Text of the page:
Anybody know about a Martial Art called “Kavanah”?

I have not been able t ofind a description of it. It is supposedly an Israeli martial art. It looks like the office complex I work in is going to have an off-hours instructor in it. I have never heard of it though.


“The Crane”
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13 Responses

  1. It’s called Krav Maga, much beloved by Mossad, apparently.

    See the Wikipedia article:
    http://en.wikipedia.org/wiki/Krav_Maga

  2. Lol. I suppose if you translate the Israeli/Yiddish to English conversion, Kavanah does sound like Krav Maga.

    Since Krav Maga is the only Israeli “martial arts” I know about, and the Mossad does use the training methodology and the civilian-private sector offshoots do advertise such usage, it would not be beyond the odds for it to be the same thing.

  3. Gotta watch out for that Yiddish accent, purple ; )

  4. Yes, it does look to be Krav Maga…a branding of it in the Milwaukee area:

    http://www.lifeprotectionarts.net/kavanah/

    “KavanahTM
    The next phase in Israeli Martial Arts. Miki Erez, Moti Horenstein and Dr. Neil (Naftali) Farber worked together to develop this system, which is a compilation of all existing self-defense systems (technically the basis is Krav Maga and Survival Hisardut). The system also incorporates several Oriental martial styles including Oyama Full Contact Karate, Brazilian Ju Jitsu, Japanese Ju Jitsu, Muay Thai Kickboxing, Dynamic Taekwondo, and Hapkido. In addition, this art incorporates the nutritional and health concerns in Survival Hisardut with new mental, psychological and philosophical foundational principles utilizing the concepts of Kavanah – with great intent, purpose and mindfulness. With the State of Israel as an example, the goals of Kavanah are not simply to survive, but to live well.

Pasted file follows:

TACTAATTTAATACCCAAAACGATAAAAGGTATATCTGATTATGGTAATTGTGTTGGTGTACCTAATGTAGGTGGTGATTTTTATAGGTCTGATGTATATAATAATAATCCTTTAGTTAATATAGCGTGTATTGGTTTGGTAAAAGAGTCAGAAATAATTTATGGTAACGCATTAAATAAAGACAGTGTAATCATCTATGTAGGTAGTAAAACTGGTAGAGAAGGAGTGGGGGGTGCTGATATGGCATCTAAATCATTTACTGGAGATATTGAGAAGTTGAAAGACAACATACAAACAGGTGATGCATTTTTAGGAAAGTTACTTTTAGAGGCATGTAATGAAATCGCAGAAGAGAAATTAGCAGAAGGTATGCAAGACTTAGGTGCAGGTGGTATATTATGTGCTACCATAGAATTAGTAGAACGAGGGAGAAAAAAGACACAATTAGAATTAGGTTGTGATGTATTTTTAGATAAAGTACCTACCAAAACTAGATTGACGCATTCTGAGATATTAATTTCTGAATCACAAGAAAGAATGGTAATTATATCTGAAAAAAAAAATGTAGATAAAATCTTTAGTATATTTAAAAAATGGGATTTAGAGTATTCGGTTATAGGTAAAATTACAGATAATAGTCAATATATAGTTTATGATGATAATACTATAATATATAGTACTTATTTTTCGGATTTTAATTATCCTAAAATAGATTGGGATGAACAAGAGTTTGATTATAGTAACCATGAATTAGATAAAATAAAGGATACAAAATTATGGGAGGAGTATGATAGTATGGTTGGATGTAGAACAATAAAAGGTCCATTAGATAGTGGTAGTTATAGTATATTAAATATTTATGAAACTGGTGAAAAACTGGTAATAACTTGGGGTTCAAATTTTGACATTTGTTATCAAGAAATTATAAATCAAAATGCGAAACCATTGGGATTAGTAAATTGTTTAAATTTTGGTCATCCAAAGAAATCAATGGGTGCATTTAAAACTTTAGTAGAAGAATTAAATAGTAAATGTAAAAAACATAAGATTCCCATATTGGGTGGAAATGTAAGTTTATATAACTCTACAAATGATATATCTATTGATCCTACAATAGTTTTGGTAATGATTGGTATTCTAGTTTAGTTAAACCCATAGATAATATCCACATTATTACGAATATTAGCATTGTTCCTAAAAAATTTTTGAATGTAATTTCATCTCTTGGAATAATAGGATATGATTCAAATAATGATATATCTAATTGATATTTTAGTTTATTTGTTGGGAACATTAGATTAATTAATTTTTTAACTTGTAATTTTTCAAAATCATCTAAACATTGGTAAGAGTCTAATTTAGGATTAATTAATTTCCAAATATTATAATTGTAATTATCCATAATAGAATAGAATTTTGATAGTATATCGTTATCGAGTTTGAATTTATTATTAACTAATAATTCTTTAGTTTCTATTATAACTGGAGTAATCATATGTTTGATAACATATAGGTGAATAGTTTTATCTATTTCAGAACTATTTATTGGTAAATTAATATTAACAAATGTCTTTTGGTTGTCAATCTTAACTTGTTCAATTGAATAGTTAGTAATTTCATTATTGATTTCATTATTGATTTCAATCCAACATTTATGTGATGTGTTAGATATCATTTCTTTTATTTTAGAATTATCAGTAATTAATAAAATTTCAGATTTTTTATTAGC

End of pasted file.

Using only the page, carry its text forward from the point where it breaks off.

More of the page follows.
http://www.jewishchronicle.org/article.php?article_id=2837

    During the workday, Neil Farber is a pediatric anesthesiologist at Children’s Hospital of Wisconsin. After-hours, Farber turns to his first love — an Israeli-style martial art that he helped develop.

    “I’ve only been practicing medicine for 20-something years, but I’ve been doing [martial arts] for 30 years,” said Farber in a recent interview.

    Farber, along with accomplished Israeli martial arts and self-defense masters Miki Erez and Moti Horenstein, developed a new system of hand-to-hand fighting and defense called Kavanah.

    Farber calls Kavanah the first Israeli martial art. It is a marriage of sorts, based on systems of Israeli self-defense (Krav Maga, Haganah/FIGHT and World Survival Hisardut) and on Oriental martial arts. Students learn not only how to deter an attacker but also a total life style system that emphasizes total body and mental fitness and health, he said.